The ship was a 25 year old freighter, built during WWII. It was owned and operated by one company, but time chartered to another, which contracted with the Government to carry military cargo to Vietnam. With this in mind, I will begin quoting from Hans' report to the ship owner.


The break-bulk freighter, a West Coast C-2 that had seen it's better days years before, sailed from San Francisco on September, 27th, for Qui Nhon, South Vietnam, with a full load, including a 600 ton deck cargo. Because of the deck cargo, she rode comfortably, being neither stiff or too tender. We were looking forward to a pleasant voyage with a seemingly good crew.

Through the first ten days out the captain kept complaining of stomach ulcer symptoms. He hardly slept or ate. His appearance was sickly and he appeared somewhat shaky. Questioned about his stomach troubles he told me that he did not drink (alcohol); he instructed me not to mention his condition in the medical log, even though he experienced the same type of problem on the preceding voyage and even a while before that. I assumed that he was perhaps his normal self except for a case of bad nerves caused by the various aggravations common to a ship master, during a busy coastwise trip. I had joined the freighter just a few days prior to the voyage. I did not know the captain prior to that time.

The trip outbound was uneventful except for the chief steward bothering the captain at all kinds of hours, day and night, with disciplinary matters concerning crew members. These were things of small or no importance. The steward seemed to have a great deal of influence over the captain. He was always ready to listen to the steward's complaints and backed up the steward one hundred percent.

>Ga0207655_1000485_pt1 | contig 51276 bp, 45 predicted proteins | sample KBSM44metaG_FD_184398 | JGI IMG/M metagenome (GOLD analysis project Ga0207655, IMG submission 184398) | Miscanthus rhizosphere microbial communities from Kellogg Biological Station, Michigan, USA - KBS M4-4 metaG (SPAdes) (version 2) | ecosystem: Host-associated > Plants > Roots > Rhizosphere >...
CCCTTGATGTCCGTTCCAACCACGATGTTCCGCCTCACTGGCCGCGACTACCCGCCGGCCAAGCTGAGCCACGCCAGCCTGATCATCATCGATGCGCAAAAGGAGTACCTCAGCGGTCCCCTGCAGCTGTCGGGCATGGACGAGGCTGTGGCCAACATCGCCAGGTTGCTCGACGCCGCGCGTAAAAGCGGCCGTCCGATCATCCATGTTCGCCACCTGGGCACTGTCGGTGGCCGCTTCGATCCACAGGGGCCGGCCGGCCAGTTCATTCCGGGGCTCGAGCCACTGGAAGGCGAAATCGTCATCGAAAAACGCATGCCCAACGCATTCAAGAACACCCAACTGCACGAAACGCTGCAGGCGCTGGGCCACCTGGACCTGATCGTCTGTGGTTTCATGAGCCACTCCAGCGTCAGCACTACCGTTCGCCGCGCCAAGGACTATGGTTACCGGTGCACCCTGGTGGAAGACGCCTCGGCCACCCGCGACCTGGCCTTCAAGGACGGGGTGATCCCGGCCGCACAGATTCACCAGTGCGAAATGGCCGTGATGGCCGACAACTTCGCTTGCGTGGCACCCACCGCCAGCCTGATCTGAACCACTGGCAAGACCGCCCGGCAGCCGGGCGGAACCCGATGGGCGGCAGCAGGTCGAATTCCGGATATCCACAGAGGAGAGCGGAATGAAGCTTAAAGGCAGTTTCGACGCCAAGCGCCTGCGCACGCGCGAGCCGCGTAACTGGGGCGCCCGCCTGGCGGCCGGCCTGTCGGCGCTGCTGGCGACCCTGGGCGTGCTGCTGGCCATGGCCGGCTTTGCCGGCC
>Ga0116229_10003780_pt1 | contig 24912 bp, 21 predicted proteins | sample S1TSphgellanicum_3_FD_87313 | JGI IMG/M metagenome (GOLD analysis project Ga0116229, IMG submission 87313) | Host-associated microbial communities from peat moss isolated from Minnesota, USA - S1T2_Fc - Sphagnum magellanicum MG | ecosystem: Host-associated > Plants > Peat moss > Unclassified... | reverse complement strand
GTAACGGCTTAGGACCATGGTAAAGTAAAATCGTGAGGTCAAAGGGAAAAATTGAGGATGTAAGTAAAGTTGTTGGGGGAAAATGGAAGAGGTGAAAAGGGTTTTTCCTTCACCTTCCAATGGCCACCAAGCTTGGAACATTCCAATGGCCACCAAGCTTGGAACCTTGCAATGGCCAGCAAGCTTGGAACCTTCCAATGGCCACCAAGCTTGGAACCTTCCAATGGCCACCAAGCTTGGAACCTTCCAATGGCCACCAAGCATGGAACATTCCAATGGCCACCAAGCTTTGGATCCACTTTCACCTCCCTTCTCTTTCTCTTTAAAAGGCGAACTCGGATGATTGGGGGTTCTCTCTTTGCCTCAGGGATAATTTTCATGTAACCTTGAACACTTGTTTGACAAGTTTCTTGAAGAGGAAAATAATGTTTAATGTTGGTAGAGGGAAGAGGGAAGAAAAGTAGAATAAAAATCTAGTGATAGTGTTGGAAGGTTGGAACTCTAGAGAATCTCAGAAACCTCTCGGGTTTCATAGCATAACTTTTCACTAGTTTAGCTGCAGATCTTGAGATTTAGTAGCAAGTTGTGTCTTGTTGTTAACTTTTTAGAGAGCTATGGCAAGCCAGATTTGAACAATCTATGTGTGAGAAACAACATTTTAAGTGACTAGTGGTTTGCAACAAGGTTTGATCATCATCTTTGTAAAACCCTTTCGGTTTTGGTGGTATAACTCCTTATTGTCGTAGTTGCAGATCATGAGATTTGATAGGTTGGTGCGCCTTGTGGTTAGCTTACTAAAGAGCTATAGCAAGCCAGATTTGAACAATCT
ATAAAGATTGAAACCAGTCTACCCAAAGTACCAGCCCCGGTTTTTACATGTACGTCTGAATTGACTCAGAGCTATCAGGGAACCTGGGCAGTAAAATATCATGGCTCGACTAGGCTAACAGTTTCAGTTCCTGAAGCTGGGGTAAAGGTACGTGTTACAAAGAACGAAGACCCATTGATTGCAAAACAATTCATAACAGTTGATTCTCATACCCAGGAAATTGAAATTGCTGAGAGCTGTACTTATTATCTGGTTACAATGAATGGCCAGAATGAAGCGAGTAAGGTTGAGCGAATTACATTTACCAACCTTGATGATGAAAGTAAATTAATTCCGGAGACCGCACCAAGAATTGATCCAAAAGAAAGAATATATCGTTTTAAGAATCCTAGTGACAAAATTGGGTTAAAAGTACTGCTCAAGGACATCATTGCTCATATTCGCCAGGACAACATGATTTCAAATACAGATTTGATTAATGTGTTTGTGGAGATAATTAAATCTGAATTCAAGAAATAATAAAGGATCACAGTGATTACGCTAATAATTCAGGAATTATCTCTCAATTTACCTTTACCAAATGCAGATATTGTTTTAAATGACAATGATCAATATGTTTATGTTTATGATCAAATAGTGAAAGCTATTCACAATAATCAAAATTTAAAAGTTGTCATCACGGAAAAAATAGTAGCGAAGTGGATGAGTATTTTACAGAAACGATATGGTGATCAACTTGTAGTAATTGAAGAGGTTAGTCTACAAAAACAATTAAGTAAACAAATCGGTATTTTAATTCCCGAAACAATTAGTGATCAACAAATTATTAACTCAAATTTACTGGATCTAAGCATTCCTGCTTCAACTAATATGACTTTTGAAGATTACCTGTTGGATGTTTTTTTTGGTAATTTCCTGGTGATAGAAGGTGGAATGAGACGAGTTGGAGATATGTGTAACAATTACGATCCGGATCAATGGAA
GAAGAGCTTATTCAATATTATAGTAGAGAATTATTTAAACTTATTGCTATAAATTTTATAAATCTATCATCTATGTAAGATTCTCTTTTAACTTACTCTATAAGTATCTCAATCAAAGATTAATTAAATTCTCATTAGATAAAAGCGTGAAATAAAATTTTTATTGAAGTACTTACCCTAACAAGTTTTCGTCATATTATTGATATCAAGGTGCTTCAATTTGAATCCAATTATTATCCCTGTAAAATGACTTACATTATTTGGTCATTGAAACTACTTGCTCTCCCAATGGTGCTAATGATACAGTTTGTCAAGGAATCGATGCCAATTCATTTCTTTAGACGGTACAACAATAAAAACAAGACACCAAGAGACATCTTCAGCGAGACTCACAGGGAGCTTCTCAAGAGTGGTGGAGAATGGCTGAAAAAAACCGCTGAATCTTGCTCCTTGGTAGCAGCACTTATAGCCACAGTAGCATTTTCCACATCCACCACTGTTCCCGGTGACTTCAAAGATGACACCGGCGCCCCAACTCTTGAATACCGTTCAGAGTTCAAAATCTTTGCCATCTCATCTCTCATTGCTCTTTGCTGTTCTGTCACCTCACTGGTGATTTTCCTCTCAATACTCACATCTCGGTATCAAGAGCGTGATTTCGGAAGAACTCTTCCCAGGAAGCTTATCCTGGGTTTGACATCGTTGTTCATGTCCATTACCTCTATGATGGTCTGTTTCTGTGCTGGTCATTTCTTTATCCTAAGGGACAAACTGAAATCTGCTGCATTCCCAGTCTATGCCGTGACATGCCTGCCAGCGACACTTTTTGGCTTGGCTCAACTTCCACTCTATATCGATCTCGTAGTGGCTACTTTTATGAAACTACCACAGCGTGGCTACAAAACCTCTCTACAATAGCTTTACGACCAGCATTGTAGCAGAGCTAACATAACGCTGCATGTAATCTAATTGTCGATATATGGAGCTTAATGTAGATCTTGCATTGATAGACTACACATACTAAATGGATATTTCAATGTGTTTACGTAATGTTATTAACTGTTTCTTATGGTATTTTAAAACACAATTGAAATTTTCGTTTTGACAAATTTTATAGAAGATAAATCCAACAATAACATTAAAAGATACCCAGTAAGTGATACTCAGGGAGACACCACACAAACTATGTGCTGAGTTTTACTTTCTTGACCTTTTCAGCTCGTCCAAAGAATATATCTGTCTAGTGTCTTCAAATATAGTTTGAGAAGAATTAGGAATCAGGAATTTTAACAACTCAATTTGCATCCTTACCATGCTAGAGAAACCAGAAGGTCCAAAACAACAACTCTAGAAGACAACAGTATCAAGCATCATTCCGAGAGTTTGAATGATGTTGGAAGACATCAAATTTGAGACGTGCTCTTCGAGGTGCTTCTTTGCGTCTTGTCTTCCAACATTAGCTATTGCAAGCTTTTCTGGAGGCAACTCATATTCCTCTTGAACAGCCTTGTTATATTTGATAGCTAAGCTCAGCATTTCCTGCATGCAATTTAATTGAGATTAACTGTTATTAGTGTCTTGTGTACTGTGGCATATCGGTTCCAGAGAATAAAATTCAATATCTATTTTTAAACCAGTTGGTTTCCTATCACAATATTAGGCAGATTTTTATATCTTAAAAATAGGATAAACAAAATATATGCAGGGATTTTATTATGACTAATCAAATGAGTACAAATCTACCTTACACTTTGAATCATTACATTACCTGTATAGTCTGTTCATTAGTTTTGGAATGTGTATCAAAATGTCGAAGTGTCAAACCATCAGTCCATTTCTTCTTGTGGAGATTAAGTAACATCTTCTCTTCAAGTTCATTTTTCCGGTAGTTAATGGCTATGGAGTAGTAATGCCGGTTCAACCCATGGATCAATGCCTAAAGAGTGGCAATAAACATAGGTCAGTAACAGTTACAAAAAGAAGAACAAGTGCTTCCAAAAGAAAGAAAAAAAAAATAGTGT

The steward was no doubt in the right in some instances, but the fact remains that he was the sole cause of a lot of friction. He was a constant aggravation to the master. He seemed to be forever prowling around on the officer's deck, as if eavesdropping. No officer except the captain could tolerate the steward by the end of the trip. Among the crew there was not one man who had anything good to say about the him. The steward, a burly, ruddy German from the Bronx, treated all unlicensed men with typical Prussian arrogance. In spite of this, the steward received a fair amount of backing from the officers in his disputes with the crew, mainly because he was alone against so many.

I found the captain to be a very stubborn man, whose course of action was unchangeable, unless of course he could be persuaded that he initiated the change. He would often reject suggestions before he had heard what they were. It was against this background later events have to be viewed, such as why more strenuous objections were not made against the master's actions, which ultimately lead to the encounter with the Chinese Navy off Hong Kong.